Course information

How do digital tools and resources change the study of the past? What skills and competencies will historians need to cope with digitized archival sources and born-digital material? How can historians use the web for scholarly communication? There is little doubt that digital tools and resources potentially enable new forms of scholarship, directing our attention to new questions or providing new answers to established narratives in the field. Yet graduate training in history has only to a small degree engaged with the challenge of digital media. This Nordic PhD course aims to enable its participants to meet this challenge through a semester-long exploration of key themes, methods, tools, and discussions in the emerging field of digital history.

The course will combine a theoretical and methodological discussion with a very practical approach. We will discuss topics such as text mining, text analysis, historical geospatial analysis, databases, search tools, digital exhibits, digital scholarly communication, creative commons, open access, digital pedagogy, and more. We will discuss definitions and the boundaries of digital history: what is new, what is different, and what remains the same? Throughout the semester, the participants will design and maintain their own blog as a tool for reflection, communication, and personal exploration of the course material.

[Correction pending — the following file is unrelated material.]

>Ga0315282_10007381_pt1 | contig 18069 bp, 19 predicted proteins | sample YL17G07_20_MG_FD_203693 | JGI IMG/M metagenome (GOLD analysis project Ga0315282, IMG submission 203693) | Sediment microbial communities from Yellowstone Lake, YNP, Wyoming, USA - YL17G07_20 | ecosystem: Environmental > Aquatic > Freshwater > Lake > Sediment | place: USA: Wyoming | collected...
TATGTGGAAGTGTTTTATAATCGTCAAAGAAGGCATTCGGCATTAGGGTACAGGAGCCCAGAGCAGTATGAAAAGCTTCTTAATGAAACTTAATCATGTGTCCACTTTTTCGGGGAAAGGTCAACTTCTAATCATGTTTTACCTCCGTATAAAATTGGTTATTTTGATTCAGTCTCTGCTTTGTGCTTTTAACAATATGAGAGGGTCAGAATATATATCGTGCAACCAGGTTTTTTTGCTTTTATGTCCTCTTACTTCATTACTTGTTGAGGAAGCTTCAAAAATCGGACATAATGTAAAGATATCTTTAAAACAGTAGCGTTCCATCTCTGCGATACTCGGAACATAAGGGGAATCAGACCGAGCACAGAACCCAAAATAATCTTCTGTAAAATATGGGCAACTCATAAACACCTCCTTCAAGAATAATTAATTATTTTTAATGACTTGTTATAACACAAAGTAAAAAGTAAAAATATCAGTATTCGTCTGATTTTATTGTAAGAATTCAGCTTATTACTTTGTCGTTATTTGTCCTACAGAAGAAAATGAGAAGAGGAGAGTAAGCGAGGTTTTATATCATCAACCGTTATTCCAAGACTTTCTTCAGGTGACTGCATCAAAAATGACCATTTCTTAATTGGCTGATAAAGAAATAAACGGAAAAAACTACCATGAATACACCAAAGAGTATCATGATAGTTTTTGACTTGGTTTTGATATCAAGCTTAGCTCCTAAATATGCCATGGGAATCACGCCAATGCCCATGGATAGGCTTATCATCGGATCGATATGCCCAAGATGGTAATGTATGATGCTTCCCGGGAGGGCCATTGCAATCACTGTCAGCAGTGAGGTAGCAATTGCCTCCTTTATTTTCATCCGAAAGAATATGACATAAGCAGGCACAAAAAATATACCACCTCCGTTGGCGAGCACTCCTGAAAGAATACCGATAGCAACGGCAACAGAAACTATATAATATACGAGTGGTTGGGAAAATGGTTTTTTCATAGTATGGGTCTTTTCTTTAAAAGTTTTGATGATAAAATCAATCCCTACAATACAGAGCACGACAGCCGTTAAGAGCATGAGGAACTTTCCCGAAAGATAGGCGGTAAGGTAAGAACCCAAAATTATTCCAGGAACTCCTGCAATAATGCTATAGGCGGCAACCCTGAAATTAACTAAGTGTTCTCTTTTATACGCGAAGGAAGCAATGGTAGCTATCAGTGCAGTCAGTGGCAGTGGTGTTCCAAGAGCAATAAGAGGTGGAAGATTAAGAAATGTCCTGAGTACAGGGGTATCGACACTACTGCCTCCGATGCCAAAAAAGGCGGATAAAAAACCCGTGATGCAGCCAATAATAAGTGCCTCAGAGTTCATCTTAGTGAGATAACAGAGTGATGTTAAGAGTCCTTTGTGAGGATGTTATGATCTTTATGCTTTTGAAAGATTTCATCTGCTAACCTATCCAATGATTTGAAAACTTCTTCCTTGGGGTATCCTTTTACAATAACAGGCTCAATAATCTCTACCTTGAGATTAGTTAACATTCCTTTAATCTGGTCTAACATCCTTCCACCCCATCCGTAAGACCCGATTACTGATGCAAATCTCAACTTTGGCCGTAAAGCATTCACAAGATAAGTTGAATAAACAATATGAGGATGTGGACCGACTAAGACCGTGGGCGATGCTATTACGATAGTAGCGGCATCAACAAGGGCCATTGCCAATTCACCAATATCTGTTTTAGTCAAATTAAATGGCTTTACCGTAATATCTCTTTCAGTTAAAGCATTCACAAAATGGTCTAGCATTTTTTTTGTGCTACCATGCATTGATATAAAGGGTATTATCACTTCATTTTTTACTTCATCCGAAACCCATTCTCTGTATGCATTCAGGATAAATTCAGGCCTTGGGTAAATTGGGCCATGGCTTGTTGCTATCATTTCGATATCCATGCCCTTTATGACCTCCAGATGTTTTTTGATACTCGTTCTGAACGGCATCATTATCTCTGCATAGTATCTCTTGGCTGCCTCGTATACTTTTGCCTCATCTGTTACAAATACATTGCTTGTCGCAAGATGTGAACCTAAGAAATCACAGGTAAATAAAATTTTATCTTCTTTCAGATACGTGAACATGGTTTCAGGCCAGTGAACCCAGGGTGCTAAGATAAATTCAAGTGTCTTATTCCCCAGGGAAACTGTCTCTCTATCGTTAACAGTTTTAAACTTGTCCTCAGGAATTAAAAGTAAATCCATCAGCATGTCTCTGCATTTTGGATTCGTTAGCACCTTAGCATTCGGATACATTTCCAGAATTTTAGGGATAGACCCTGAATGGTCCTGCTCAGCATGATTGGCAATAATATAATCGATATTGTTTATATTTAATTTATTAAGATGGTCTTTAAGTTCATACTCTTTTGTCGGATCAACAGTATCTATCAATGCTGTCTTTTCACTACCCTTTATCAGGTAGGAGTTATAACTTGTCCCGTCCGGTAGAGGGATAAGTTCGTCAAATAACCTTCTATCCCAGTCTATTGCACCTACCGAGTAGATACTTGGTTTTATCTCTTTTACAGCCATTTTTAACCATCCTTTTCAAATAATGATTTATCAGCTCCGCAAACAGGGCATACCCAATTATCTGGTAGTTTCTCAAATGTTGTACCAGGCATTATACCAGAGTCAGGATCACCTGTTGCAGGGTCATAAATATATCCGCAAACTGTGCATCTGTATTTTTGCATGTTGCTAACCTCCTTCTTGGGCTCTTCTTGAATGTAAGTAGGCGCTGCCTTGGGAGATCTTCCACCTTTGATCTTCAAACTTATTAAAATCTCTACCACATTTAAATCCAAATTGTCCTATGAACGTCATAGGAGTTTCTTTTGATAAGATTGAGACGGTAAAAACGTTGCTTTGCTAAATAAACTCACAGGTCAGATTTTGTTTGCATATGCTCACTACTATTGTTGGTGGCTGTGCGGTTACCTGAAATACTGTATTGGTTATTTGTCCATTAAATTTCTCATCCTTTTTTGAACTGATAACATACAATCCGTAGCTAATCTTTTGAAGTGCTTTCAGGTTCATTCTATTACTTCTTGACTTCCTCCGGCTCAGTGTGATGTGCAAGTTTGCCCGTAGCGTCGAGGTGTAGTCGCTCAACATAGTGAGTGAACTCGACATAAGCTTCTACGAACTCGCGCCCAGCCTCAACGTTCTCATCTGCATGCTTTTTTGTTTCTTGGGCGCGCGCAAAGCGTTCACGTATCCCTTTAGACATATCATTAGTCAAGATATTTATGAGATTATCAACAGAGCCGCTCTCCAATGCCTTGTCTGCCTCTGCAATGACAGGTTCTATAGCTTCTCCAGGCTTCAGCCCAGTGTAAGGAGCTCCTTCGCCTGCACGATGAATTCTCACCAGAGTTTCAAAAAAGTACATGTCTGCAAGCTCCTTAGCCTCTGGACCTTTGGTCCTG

The course targets PhD students in history, regardless of specialization. Recent postdocs may also apply. The course will be taught in English. The course will be designed to encourage international participation. Two physical meetings in Umeå, at the beginning and end of the fall semester, will be combined with online lectures and seminars throughout the semester. The physical meetings will be held in HUMlab, Umeå University’s internationally renowned digital humanities laboratory.

Expected learning outcomes

After finishing the course the student should be able to:

  • Discover, evaluate, and implement digital tools and resources to support historical scholarship
  • Establish and maintain an academic online presence and actively engage in digital scholarly communication
  • Demonstrate a familiarity with the scholarly community that works on digital history and their current major debates
  • Critically analyze the potential of digital history tools, methods, and resources to inform his or her own work
  • Seek out and acquire skills and tools for deeper involvement in particular digital history methods

The course is organized by Finn Arne Jørgensen, Department of Historical, Philosophical, and Religious Studies at Umeå University.

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